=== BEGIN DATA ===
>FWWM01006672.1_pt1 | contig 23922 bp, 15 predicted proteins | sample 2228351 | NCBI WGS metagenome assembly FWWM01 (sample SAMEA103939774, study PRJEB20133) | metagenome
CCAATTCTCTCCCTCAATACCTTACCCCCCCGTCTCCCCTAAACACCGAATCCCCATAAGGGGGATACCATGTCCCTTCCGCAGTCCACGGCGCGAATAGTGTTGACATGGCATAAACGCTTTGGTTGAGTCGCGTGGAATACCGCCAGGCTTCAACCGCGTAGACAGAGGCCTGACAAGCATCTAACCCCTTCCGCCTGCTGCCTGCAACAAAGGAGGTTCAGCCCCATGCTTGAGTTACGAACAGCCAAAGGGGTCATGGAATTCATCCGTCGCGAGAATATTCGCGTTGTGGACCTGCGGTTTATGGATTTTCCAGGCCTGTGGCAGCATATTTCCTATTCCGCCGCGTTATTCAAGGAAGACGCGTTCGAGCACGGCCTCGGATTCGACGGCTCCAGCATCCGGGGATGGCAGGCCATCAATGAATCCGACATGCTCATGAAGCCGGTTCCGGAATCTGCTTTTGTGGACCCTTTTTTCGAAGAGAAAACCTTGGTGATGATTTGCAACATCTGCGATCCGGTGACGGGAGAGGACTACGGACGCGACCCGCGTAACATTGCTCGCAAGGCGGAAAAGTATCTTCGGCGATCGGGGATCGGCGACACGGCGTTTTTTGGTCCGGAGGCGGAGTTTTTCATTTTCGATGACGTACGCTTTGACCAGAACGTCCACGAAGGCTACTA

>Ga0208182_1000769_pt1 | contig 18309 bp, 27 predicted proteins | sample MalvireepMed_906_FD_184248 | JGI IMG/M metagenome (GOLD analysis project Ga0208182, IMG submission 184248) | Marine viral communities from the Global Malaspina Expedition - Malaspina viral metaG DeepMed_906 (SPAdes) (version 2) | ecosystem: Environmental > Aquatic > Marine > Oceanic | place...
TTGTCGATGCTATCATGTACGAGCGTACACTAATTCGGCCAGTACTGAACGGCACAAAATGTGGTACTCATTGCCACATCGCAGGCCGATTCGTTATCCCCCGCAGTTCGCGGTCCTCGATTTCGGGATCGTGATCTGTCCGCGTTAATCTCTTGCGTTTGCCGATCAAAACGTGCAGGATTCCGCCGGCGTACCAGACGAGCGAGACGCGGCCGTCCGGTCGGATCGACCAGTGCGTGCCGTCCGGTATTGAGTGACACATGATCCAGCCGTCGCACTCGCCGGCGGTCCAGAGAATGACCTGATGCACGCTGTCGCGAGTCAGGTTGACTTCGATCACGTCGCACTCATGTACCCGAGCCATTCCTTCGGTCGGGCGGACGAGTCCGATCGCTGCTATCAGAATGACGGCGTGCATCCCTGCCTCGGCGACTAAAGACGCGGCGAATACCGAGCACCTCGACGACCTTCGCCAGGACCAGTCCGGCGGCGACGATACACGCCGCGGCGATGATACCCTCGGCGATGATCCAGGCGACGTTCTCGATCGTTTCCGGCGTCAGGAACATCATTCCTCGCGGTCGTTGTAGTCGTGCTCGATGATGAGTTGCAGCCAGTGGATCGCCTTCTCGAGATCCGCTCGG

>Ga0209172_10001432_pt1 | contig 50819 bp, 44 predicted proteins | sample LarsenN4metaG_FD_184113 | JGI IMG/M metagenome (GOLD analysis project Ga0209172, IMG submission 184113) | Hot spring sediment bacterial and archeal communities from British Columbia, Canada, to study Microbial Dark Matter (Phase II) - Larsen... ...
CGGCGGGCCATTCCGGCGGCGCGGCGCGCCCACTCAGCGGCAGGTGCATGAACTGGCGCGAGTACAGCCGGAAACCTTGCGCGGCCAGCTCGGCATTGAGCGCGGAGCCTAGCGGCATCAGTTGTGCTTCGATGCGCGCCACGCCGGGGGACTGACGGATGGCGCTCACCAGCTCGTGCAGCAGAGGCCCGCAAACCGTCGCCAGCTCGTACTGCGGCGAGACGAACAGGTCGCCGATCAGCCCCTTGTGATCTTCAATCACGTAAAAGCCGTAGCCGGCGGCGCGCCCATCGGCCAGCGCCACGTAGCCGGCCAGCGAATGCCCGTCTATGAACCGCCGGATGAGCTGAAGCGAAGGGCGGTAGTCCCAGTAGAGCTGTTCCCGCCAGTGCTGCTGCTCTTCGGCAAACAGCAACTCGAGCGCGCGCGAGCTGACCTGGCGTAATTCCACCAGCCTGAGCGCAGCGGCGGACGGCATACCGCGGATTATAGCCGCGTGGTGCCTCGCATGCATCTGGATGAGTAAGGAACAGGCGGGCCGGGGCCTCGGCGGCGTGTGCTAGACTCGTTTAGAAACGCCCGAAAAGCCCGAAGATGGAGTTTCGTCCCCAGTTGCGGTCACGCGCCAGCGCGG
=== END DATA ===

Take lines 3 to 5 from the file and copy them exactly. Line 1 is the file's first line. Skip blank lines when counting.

>Ga0208182_1000769_pt1 | contig 18309 bp, 27 predicted proteins | sample MalvireepMed_906_FD_184248 | JGI IMG/M metagenome (GOLD analysis project Ga0208182, IMG submission 184248) | Marine viral communities from the Global Malaspina Expedition - Malaspina viral metaG DeepMed_906 (SPAdes) (version 2) | ecosystem: Environmental > Aquatic > Marine > Oceanic | place...
TTGTCGATGCTATCATGTACGAGCGTACACTAATTCGGCCAGTACTGAACGGCACAAAATGTGGTACTCATTGCCACATCGCAGGCCGATTCGTTATCCCCCGCAGTTCGCGGTCCTCGATTTCGGGATCGTGATCTGTCCGCGTTAATCTCTTGCGTTTGCCGATCAAAACGTGCAGGATTCCGCCGGCGTACCAGACGAGCGAGACGCGGCCGTCCGGTCGGATCGACCAGTGCGTGCCGTCCGGTATTGAGTGACACATGATCCAGCCGTCGCACTCGCCGGCGGTCCAGAGAATGACCTGATGCACGCTGTCGCGAGTCAGGTTGACTTCGATCACGTCGCACTCATGTACCCGAGCCATTCCTTCGGTCGGGCGGACGAGTCCGATCGCTGCTATCAGAATGACGGCGTGCATCCCTGCCTCGGCGACTAAAGACGCGGCGAATACCGAGCACCTCGACGACCTTCGCCAGGACCAGTCCGGCGGCGACGATACACGCCGCGGCGATGATACCCTCGGCGATGATCCAGGCGACGTTCTCGATCGTTTCCGGCGTCAGGAACATCATTCCTCGCGGTCGTTGTAGTCGTGCTCGATGATGAGTTGCAGCCAGTGGATCGCCTTCTCGAGATCCGCTCGG

>Ga0209172_10001432_pt1 | contig 50819 bp, 44 predicted proteins | sample LarsenN4metaG_FD_184113 | JGI IMG/M metagenome (GOLD analysis project Ga0209172, IMG submission 184113) | Hot spring sediment bacterial and archeal communities from British Columbia, Canada, to study Microbial Dark Matter (Phase II) - Larsen... ...